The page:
March’s literature night at the KCC will feature Hwang Sun-won’s 1954 novel The Descendants of Cain, set in the bitter period between liberation and the start of the Korean War. LKL’s review can be found here.
And don’t forget you only have until the end of March to submit your Kim Aeran essay.
Korean Literature Night: Hwang Sung-won’s The Descendants of Cain
28 March, 19.00-21.00
Venue: Korean Cultural Centre UK
Entrance Free – Booking Essential
Apply to firstname.lastname@example.org or call 020 7004 2600 with your name and contact details by Friday 9th March
The booking system utilises a lottery based programme that picks names at random, once the final selection has been drawn we will send you an e-mail regarding the result of the selection.
Available Seats: 15
You can pick up a copy of the book from the KCCUK, once you have received your confirmation e-mail.
About the Book
The Descendants of Cain is based on author’s own experiences in his North Korean home village between the end of World War II and the eve of the Korean War when Korea had been divided into North and South by its two “liberators” – the United States and the Soviet Union. In this story the Soviet-backed communist party, using the promise of land reform, sets people at each other’s throat. Portrayed here is an entire community caught in the political and social firestorm that brings out the selfishness, cruelty and ignorance of simple people, but also shows their loyalty and nobility.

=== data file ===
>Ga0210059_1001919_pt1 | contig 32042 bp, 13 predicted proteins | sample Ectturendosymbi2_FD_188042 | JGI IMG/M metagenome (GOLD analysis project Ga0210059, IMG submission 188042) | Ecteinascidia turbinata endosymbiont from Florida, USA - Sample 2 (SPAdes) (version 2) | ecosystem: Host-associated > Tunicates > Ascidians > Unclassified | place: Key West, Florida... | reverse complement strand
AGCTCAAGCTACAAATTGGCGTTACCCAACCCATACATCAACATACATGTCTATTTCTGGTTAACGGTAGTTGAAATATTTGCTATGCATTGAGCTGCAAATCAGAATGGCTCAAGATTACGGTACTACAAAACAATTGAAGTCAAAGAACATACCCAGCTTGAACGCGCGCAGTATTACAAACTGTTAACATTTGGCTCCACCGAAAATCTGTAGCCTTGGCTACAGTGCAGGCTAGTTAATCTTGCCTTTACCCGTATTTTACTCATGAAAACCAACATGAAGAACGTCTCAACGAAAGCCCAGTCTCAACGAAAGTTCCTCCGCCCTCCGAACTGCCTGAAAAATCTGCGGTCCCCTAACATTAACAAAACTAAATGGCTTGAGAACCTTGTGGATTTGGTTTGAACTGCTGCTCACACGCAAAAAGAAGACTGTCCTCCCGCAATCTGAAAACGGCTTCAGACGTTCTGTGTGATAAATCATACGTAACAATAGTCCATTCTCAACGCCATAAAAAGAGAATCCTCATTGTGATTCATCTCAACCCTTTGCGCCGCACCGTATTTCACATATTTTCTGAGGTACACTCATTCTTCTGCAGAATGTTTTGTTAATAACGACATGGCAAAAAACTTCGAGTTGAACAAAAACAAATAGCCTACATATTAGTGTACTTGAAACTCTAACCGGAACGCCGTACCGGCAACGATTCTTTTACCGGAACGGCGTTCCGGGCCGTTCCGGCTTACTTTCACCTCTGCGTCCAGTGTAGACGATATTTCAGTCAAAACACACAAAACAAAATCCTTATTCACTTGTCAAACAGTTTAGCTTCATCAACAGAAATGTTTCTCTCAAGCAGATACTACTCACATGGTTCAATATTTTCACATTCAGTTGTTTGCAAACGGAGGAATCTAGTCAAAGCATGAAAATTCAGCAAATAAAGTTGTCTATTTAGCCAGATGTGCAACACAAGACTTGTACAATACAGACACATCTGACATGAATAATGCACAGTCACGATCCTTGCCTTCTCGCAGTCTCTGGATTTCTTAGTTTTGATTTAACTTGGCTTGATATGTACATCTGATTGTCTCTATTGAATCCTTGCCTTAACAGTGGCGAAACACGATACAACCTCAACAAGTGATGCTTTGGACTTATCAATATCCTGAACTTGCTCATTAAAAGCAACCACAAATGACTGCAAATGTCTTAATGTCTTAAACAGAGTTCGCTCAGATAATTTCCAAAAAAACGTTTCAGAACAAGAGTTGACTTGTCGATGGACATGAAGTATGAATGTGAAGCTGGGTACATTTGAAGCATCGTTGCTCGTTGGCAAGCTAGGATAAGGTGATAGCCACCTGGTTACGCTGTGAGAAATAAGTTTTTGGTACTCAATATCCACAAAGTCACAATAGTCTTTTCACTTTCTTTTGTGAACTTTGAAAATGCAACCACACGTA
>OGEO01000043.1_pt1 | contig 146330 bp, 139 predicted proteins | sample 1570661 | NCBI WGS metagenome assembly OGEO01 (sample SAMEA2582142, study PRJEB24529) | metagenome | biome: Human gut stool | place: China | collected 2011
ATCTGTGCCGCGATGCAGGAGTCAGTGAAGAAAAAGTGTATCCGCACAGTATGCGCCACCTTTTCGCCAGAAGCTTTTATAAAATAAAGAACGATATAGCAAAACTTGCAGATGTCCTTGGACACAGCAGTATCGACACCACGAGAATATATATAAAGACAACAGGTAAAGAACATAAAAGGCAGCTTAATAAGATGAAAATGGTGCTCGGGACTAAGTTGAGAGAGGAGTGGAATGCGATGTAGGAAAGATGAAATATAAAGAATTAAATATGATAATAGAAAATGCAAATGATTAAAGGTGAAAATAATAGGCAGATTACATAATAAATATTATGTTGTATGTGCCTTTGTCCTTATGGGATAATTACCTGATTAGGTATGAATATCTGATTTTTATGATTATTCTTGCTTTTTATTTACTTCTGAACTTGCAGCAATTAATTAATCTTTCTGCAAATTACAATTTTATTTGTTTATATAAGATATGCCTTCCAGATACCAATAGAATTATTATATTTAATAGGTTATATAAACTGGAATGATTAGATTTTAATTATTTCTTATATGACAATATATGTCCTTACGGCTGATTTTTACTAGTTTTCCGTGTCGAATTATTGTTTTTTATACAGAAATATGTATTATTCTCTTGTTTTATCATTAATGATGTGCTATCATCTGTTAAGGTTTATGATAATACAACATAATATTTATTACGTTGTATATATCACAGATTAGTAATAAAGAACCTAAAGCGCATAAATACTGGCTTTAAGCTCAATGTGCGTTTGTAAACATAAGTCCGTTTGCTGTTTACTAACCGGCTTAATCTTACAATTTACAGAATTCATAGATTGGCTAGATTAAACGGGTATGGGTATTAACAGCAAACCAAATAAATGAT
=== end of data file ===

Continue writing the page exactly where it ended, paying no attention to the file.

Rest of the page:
About the Author
Hwang Sun-Won (1915-2000) is one of the great Korean authors of the twentieth century. Hwang started writing in 1931, publishing his first poem, “My Dream,” at the age of sixteen. In his early period as a writer, Hwang usually depicted folk customs in his works. He devoted himself to the sensuous description of human interiority, and showed great affection for sentiments native to Korea and the people’s traditional spirit.
After 1950, Hwang sought to portray the ideal of mother love through a variety of female characters. In stories such as “Cranes” (1953) and “Rain Shower” (1953), his short fiction reached full maturity. Meanwhile, in great novels such as Living with the Stars (1950), The Descendants of Cain (1954), Trees on a Slope (1960), Sunlight, Moonlight (1962), and The Moving Fortress (1973), he explored in great depth the question of eternity and the problem of existential solitude and alienation.
(automatically generated) Read LKL’s review of this event here.